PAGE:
Grants Pass Homelessness Case, and the Line Between Shelter and Prison

    In 2013, the City Council of Grants Pass, Oregon, was looking for a solution to homelessness that didn’t involve providing housing. Law enforcement had already tried putting people on buses and dumping them somewhere out of town, but they just kept coming back. The solution everyone agreed on was to make Grants Pass “uncomfortable enough” that people would leave on their own.

    The city ticketed people for sleeping in parks or doorways or alleys or their own cars. They could be fined hundreds of dollars for having pillows or blankets “for the purpose of maintaining a temporary place to live.” If they kept it up, they could be banned from city property, and if they were found on city property after that then they could be criminally prosecuted for trespassing.

    The Supreme Court is about to make a decision on whether to uphold Johnson v. Grants Pass, which in 2018 determined that it was “cruel and unusual punishment” to criminalize homelessness for people who don’t have access to shelter; rural jurisdictions often have very limited bed space.

    The premise is that sleeping outside is “involuntary” if there’s nowhere else to go; it shouldn’t be a crime unless people have the option of an available shelter bed and choose to sleep outside anyway. But people do choose that, and for good reason.

    Mass congregate shelters are like the lowest-security form of incarceration.

    The Supreme Court decision will set the tone on how homelessness is criminalized nationally, but it’ll directly apply to Ninth Circuit jurisdictions in the West. Before I was sent to prison in 1995, I stayed in a lot of shelters in Washington and California, and a few in Oregon; usually because cops dropped me off there.

    Mass congregate shelters are like the lowest-security form of incarceration: work release, where prisoners go out into the community to their assigned jobs during the day and have to return to the facility at night. Though when shelters kick you out at 5 am, but you have to take all your belongings with you to carry around all day.

    In recent years, people I’ve known as they cycled in and out of Washington State prisons have described staying at shelters that didn’t feel that different from being incarcerated. Which had surprised them; they’d thought they were free.

    When you sleep in these places, you’re under constant surveillance. You’re told when and where you’re allowed to eat, shower, sit down, sleep or make a phone call. Your belongings are searched and often confiscated. You have to check in for the night by 5 pm curfew. After lights out, you’re allowed to use the bathroom, but otherwise have to stay in your assigned bunk. Doesn’t matter if you have homework, or have to study, or have a shift to work somewhere. You get behavioral infractions. You often have to attend group counseling sessions. You often have to work for free.

    Many shelter providers require you to do a certain number of hours of work per day or per week, regardless of whether you have an outside job or other obligations. Carwashing, landscaping, gardening, construction work, cleaning, building maintenance, laundry, cooking. One shelter in Washington had me clean fish. A young-adult shelter in Oregon required a full shift in their pawn shop six days a week. A different Oregon shelter once kicked me out for getting a ride back with someone from work. The plan I’d submitted said I’d come back from work by bus.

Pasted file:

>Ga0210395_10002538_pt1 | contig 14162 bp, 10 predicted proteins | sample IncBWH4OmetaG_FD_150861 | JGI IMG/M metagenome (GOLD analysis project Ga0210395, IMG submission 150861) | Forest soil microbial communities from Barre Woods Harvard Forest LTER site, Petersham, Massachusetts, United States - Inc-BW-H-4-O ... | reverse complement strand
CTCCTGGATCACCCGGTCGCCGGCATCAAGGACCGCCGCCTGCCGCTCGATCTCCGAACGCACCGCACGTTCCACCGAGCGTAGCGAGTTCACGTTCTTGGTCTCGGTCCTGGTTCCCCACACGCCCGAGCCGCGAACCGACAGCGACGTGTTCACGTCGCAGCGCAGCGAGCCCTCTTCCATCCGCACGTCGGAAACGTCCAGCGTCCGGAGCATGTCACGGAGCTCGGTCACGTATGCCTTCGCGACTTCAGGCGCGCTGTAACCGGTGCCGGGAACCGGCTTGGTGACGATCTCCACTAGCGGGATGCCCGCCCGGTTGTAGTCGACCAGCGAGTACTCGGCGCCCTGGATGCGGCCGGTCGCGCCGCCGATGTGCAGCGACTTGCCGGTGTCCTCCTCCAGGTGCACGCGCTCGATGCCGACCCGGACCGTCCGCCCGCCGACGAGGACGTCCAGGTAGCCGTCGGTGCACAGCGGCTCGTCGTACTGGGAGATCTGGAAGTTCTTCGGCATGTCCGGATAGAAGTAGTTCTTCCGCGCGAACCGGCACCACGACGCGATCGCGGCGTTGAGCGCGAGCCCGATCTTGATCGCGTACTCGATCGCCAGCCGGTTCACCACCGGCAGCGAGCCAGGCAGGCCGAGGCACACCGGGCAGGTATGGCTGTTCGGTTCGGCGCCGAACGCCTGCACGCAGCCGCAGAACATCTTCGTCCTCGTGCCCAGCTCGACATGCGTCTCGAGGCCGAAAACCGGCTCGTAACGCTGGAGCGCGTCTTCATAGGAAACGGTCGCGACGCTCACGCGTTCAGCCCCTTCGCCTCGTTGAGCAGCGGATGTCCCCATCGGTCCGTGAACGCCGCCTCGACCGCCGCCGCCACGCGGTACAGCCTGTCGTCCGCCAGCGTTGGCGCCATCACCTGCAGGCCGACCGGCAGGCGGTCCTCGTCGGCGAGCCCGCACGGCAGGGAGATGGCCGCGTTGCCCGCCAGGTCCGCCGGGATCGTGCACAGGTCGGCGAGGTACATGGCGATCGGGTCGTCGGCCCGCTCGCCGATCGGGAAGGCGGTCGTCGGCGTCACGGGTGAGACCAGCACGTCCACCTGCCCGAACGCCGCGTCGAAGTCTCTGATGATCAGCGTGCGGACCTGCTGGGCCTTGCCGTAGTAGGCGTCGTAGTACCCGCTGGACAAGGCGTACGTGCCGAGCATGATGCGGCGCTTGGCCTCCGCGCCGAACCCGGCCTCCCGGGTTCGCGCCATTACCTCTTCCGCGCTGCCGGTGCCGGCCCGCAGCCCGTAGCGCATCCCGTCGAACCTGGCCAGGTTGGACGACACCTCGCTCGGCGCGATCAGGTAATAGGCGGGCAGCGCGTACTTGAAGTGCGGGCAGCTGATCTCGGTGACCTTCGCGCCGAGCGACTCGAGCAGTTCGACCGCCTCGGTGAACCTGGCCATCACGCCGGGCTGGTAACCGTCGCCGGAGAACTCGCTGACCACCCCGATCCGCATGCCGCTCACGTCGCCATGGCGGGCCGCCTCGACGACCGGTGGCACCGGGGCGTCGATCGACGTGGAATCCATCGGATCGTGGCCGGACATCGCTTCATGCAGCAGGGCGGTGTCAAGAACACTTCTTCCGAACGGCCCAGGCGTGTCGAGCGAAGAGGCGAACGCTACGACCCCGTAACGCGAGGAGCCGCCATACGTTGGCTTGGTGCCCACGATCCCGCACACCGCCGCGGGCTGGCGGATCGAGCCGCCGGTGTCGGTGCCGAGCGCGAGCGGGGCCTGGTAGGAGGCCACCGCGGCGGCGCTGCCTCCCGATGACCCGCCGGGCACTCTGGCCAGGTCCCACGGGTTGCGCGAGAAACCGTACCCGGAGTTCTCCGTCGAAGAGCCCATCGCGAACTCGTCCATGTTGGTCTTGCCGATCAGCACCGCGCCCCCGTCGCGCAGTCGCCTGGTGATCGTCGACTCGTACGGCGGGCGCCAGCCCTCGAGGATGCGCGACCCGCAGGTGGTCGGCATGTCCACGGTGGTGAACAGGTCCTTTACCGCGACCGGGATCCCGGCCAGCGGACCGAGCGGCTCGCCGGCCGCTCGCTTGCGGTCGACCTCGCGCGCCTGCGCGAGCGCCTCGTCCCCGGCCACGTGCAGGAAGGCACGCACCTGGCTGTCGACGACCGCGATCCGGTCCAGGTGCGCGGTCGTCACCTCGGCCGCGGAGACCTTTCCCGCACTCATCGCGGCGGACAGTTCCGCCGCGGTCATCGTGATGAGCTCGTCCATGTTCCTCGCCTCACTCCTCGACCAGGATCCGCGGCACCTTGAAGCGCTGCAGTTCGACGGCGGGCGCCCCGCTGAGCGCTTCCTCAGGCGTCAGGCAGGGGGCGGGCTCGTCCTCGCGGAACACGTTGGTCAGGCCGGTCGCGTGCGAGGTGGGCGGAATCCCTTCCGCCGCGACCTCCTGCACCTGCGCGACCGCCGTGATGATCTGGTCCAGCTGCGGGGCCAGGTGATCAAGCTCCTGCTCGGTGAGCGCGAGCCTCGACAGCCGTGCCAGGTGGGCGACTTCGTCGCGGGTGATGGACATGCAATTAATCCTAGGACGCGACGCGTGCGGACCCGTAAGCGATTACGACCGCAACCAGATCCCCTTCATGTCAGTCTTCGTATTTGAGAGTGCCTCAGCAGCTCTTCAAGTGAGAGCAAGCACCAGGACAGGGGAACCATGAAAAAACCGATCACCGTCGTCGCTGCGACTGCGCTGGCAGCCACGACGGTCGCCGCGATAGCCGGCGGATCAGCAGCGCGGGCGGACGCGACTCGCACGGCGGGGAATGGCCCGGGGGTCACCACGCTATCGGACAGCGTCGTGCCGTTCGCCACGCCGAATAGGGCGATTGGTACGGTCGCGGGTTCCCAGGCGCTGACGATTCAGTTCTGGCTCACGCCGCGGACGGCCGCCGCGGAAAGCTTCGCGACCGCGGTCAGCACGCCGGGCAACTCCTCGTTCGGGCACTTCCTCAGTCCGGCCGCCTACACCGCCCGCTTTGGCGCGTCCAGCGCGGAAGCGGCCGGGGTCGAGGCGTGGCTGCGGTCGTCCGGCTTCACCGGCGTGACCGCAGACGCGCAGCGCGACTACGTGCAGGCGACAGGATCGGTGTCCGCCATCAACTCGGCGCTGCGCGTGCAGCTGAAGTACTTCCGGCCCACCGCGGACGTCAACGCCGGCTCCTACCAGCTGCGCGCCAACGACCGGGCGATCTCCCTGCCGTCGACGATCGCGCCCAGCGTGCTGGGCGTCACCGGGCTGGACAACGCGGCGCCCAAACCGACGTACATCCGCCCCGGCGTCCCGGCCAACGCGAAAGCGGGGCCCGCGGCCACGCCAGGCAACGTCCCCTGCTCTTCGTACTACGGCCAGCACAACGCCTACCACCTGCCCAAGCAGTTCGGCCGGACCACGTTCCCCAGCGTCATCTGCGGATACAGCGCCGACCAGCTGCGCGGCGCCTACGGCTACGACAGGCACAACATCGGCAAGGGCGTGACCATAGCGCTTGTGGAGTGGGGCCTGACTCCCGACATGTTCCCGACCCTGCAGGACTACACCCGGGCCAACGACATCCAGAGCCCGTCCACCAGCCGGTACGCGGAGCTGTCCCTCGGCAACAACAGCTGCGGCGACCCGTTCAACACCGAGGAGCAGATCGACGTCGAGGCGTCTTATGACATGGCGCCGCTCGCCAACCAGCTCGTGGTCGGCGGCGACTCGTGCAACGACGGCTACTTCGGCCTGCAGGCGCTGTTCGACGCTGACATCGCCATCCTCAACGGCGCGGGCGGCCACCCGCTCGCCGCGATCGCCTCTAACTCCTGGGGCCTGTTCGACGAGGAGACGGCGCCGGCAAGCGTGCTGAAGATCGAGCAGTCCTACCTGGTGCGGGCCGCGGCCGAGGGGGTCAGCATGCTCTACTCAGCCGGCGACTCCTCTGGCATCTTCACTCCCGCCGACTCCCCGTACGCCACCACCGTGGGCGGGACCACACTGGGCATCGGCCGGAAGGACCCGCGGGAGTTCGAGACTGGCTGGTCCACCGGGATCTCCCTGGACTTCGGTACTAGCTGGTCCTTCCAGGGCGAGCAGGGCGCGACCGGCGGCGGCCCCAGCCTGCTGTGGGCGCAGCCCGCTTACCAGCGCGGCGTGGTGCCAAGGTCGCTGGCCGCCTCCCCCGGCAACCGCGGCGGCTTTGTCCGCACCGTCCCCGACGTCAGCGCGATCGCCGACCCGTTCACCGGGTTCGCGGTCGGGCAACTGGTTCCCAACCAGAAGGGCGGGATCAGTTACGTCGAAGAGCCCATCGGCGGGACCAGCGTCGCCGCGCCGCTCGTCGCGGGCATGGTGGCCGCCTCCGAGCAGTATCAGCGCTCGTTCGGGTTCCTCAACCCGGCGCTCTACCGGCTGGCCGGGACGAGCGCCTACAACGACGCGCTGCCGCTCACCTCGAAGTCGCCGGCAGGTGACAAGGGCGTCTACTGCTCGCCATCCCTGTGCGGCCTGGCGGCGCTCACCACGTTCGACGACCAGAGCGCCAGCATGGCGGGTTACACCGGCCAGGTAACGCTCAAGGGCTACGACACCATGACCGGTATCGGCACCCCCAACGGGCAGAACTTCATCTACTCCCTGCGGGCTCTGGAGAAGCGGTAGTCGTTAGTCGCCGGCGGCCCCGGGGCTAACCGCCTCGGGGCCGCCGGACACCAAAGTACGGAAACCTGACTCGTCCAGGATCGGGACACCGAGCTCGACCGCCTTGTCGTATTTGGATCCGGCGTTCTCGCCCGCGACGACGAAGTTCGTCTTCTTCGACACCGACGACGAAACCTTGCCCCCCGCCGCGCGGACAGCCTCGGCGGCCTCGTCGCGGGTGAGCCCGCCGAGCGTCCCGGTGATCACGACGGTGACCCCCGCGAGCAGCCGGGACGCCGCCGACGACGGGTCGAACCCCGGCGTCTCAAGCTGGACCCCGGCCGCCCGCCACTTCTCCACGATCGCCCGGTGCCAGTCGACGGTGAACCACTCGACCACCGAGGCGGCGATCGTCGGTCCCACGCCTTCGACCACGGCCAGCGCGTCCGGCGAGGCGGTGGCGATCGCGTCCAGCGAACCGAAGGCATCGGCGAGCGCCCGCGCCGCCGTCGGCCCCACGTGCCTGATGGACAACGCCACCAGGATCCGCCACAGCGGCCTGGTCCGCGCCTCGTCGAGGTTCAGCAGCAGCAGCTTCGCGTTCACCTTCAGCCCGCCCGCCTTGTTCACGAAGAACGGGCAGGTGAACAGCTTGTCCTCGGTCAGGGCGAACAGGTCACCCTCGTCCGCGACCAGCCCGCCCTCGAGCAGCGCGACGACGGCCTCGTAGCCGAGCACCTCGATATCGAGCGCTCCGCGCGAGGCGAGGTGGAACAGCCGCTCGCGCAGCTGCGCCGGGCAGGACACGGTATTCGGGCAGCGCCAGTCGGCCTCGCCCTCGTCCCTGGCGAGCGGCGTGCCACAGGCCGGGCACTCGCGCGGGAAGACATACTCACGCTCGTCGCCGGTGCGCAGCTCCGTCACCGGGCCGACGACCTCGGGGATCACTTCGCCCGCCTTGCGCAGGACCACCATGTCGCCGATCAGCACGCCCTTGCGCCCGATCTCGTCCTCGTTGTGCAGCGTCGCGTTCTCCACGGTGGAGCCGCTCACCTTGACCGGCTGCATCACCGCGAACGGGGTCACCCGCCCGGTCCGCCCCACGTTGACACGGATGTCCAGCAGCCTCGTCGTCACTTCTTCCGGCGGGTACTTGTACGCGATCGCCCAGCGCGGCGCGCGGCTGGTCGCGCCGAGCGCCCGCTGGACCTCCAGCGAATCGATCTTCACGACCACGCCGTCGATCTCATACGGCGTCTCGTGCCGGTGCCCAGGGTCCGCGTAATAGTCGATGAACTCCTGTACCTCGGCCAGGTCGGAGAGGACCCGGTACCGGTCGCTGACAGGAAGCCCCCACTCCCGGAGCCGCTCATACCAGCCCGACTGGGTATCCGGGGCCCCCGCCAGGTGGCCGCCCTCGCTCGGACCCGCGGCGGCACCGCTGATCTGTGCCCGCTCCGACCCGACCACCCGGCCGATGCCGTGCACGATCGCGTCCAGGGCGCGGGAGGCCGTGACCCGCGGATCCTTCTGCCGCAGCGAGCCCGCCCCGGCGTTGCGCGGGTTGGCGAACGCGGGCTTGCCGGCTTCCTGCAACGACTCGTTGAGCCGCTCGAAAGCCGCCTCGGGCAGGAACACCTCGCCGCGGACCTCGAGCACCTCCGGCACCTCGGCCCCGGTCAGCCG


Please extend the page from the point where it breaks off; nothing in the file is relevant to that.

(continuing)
Encampments are only considered public health hazards because the public can see them.

    Staff will track how many times you cuss, have an emotional outburst, are accused of stealing or don’t show up to a scheduled meal. No substance use, even if the substance is legal. You can’t have a pack of cigarettes on you when they go through your belongings, or even smoke outside. People get kicked out for violating those rules all the time. One shelter in Washington made me add up the money I spent on cigarettes in a month, and said if I saved that eventually I could afford an apartment. 

    Encampments are only considered public health hazards because the public can see them. Shelters are closed spaces the public can’t see into, so they don’t mind whatever goes on inside.

    Of course, not all shelters subject people to heavy surveillance. The shelters I stayed at that didn’t feel like prison were mostly the youth shelters. A bunch of street kids ages 12-17 would be locked in a big co-ed dorm with metal bunks and a toilet—but no direct supervision.

    When I was in my early teens at these places, I was raped constantly. When I wasn’t being raped or beaten, I was listening to it happen to someone smaller than me. After a while you learned that trying to help made it worse for both of you, so you’d stop.

    I always slept outside when I could. It was safer. When I ended up at those places, it was because cops would give me a choice between that and juvie.

    If we make it a crime to not go into shelters voluntarily, it erases the main thing separating them from prisons—that you don’t have to stay there. That there’s somewhere else you’re allowed to be.



    Image via Utah State Legislature

    • Jonathan covers harm reduction and re-entry. He’s incarcerated at Washington Corrections Center, where he’s a Teacher’s Assistant for re-entry workshops and trains peer educators in HIV and hepatitis C harm reduction. His writing has been published by the AppealTruthoutJewish Currents and the Seattle Journal of Social Justice. His Washington State Department of Corrections ID is #716850, and until WDOC corrects a 29-year-old paperwork error his name in Securus is “Jonathon.”

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